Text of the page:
Why purple? Director of Liturgy answers more questions about Lent



(Editor’s note: This is the second in a Lenten series. Deacon Frank Agnoli, director of liturgy, answers some of the most frequently asked questions about Lent.)

What is the significance of the color purple (violet) during Lent?

Rodney Lehnertz
Father Chuck Adam, pastor of St. Thomas More Parish in Coralville, wears purple vestments during Mass at the parish the weekend of Feb. 29. Also pictured is altar server Kylie Matoon.

The meanings that we attach to a color are culturally determined. For example, we typically see white as a celebratory color; in other places, it is the color of death and mourning. It is no surprise, then, that the use of different colors to signify the liturgical seasons has varied over time, from place to place, and among the churches. Pope Innocent III (1198–1216) was the first to regulate liturgical colors for the local church at Rome, using only white, red, black (including for Advent and Lent), and green. The Council of Trent added purple (replacing black for Advent and Lent) and rose (for the 4th Sunday of Lent and 3rd Sunday of Advent to mark the halfway point of those Seasons) to this list, giving us the basic scheme that we still use today.

Since the meaning of Lent is broader than penance, and Advent is no longer viewed as a penitential season, perhaps rethinking the meaning of the color today would be helpful. For example, purple has long been associated with royalty because of how rare the pigment was in the past. Thus, considering Advent as a time of preparing for the coming of the King, and Lent as a time preparing for Christ’s crucifixion (in the Gospel of John, his being “lifted up” — the same word used for enthronement) and resurrection, the use of purple can be seen as especially appropriate. Some associate the “bluer” shades of purple with Advent — perhaps to reflect the Blessed Mother — and the “redder” shades with Lent — perhaps to reflect Christ’s blood.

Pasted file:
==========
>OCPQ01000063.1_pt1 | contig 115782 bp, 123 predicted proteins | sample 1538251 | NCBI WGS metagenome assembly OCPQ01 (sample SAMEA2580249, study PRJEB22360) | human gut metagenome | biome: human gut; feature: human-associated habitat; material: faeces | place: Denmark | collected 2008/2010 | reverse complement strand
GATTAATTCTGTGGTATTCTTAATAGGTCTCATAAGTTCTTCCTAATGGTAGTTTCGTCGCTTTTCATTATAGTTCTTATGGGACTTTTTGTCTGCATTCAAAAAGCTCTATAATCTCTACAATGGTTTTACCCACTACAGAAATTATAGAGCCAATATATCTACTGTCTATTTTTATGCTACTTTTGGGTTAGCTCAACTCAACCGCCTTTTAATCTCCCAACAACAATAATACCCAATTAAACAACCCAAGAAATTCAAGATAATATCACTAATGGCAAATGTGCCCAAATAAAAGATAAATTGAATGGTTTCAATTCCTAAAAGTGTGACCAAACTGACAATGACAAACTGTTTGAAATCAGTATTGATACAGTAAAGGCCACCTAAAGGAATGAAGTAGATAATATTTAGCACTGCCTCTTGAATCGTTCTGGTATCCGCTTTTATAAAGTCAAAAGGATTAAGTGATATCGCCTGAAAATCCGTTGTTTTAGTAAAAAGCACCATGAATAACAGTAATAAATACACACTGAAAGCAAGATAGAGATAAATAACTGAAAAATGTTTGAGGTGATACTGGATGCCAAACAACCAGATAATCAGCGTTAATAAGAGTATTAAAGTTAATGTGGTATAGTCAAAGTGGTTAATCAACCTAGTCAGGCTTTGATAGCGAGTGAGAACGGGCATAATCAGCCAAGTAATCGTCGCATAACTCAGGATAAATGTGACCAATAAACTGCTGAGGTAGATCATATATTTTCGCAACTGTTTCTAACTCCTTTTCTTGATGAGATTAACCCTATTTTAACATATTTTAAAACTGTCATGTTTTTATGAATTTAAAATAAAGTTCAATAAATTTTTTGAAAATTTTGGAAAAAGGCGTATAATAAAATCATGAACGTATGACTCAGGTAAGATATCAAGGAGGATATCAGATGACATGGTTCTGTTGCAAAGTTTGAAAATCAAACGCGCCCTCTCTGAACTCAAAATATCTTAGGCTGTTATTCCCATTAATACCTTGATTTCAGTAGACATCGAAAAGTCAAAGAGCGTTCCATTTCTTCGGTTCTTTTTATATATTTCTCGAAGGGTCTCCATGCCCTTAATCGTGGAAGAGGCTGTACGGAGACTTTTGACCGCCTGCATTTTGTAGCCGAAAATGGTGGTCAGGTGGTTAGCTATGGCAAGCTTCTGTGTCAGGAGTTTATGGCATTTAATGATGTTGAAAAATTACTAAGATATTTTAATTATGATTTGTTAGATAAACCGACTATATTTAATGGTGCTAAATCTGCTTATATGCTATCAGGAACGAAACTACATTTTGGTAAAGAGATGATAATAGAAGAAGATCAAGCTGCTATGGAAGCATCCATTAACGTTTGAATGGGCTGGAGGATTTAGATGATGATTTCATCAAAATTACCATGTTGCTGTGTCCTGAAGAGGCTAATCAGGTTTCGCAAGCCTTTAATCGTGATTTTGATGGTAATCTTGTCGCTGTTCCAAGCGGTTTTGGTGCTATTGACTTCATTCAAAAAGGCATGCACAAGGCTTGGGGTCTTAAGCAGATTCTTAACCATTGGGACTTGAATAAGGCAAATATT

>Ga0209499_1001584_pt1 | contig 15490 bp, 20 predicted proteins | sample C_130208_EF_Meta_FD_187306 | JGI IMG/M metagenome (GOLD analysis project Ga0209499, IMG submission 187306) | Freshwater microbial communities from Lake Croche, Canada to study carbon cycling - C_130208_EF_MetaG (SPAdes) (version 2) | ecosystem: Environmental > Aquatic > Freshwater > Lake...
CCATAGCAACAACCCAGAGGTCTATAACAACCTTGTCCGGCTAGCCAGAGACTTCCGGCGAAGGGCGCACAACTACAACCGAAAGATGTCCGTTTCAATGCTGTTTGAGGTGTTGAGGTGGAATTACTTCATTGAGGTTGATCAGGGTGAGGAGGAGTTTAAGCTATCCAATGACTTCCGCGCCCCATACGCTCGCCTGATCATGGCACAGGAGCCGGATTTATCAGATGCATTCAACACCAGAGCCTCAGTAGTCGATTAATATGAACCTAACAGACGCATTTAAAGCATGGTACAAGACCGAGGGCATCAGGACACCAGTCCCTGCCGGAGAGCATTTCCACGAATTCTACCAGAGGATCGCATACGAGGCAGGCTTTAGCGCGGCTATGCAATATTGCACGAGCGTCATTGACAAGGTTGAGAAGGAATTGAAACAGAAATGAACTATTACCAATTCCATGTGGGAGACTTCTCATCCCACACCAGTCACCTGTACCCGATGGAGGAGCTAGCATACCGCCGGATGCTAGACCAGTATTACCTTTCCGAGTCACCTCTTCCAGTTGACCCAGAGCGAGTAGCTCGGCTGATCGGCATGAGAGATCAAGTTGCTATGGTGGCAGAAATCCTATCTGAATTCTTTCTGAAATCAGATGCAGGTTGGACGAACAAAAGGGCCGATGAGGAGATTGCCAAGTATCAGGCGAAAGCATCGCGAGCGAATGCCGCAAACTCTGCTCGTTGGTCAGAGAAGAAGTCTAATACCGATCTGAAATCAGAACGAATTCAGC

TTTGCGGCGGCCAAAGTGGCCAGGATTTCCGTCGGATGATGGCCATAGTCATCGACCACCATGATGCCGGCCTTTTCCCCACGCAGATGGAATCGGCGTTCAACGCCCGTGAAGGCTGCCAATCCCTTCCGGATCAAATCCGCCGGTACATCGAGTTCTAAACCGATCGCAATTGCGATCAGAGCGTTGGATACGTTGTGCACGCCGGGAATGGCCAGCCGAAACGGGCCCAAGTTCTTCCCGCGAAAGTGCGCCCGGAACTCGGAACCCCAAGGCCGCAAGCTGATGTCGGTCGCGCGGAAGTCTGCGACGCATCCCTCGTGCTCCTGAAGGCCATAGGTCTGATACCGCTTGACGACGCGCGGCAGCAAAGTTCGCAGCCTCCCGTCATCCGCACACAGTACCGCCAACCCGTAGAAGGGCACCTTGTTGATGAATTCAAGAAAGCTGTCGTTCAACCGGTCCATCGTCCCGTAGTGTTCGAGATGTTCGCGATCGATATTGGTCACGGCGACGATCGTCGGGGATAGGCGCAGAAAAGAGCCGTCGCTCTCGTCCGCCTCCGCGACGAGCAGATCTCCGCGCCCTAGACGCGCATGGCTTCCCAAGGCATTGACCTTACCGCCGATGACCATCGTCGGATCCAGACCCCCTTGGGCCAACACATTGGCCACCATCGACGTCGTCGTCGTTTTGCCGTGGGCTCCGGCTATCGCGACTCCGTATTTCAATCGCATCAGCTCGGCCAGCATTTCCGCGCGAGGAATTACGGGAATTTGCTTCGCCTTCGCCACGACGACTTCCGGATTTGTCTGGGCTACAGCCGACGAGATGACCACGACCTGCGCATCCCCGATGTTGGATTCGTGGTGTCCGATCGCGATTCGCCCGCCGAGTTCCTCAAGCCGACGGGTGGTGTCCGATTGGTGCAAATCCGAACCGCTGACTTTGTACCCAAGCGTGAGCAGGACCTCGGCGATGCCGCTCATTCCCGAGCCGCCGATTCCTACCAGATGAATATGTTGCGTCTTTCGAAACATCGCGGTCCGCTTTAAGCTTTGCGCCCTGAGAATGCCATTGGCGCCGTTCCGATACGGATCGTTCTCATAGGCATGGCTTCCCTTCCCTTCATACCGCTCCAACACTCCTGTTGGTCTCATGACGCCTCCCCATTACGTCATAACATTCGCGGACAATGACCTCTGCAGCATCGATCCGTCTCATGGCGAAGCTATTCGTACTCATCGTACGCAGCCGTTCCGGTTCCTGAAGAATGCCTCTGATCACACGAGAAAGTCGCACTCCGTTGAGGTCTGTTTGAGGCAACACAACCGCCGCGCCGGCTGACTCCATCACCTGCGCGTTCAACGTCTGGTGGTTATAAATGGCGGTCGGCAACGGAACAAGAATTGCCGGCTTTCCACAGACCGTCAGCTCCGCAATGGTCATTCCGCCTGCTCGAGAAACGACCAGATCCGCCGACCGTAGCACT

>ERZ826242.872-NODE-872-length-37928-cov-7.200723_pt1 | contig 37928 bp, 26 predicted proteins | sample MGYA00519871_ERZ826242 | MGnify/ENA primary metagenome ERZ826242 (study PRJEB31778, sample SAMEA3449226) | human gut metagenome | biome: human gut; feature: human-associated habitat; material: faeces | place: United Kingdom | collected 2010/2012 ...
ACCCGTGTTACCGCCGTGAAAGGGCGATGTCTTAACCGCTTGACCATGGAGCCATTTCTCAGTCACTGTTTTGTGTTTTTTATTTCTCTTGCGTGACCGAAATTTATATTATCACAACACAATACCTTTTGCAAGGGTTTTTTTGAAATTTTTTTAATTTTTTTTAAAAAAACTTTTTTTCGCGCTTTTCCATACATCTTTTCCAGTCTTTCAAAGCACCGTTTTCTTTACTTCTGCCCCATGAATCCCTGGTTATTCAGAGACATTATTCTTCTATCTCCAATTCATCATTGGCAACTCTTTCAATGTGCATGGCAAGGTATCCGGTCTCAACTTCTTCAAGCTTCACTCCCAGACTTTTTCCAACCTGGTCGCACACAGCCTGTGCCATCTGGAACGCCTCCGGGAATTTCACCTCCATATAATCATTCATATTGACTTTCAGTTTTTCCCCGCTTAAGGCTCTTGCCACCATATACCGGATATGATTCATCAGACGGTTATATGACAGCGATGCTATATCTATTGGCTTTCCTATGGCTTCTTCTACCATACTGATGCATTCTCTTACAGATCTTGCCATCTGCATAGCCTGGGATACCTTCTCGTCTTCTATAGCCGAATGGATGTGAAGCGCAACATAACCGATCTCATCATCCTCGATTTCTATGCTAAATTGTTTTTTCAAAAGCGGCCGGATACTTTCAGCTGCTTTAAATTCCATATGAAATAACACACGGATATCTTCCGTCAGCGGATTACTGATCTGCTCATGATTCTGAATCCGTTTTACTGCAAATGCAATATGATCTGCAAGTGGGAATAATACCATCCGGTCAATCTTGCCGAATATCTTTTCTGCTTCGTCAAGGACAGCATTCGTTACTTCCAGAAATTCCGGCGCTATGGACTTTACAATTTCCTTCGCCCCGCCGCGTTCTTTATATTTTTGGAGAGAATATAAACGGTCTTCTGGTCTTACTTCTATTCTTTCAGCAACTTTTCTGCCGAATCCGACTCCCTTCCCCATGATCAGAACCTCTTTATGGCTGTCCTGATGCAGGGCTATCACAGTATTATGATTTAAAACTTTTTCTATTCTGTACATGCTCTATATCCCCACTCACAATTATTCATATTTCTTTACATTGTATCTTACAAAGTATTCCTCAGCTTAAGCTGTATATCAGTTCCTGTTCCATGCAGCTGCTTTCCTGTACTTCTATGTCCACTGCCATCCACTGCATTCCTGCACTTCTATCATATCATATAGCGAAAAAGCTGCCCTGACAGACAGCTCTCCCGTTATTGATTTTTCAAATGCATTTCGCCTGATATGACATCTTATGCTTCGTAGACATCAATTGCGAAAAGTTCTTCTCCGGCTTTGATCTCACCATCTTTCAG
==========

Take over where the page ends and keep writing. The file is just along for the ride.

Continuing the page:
What is the meaning of Lent? How should people approach the Lenten season?

Most of us have inherited a sense that Lent is only about personal penance. That’s understandable.

As Christianity became the state religion in the Roman Empire and across Europe, adult baptisms gave way to infant baptisms. Also, over time, the idea of waiting for baptism was replaced by the practice of baptizing infants as soon as possible. As a result, the idea that Lent had — primarily — to do with preparing catechumens for baptism faded away. The Constitution on the Sacred Liturgy of Vatican II called for a recovery of Lent as a baptismal season:

109. The season of Lent has a twofold character: primarily by recalling or preparing for baptism and by penance, it disposes the faithful, who more diligently hear the word of God and devote themselves to prayer, to celebrate the paschal mystery. This twofold character is to be brought into greater prominence both in the liturgy and by liturgical catechesis.

The reforms that followed the Council, especially the restored use of the Rite of Christian Initiation of Adults (RCIA), have helped us recover this sense that Lent has much more to do with our common journey to the font. The Church’s Norms for the Liturgical Year and Calendar puts it this way:

27. Lent is ordered to preparing for the celebration of Easter, since the Lenten liturgy prepares for celebration of the Paschal Mystery both catechumens, by the various stages of Christian Initiation, and the faithful, who recall their own Baptism and do penance.

So, Lent is less about ourselves in isolation (and our personal sins) but about being a baptismal people, a people on a journey. We fast, we pray, we engage in the works of mercy—not just as an aid to our own conversion, as important as that is, but also in solidarity with the catechumens. We journey to the font together—they for the first time, and ourselves to renew our promises. So, we can say that we have recovered the earlier Church’s rich theology of Lent.

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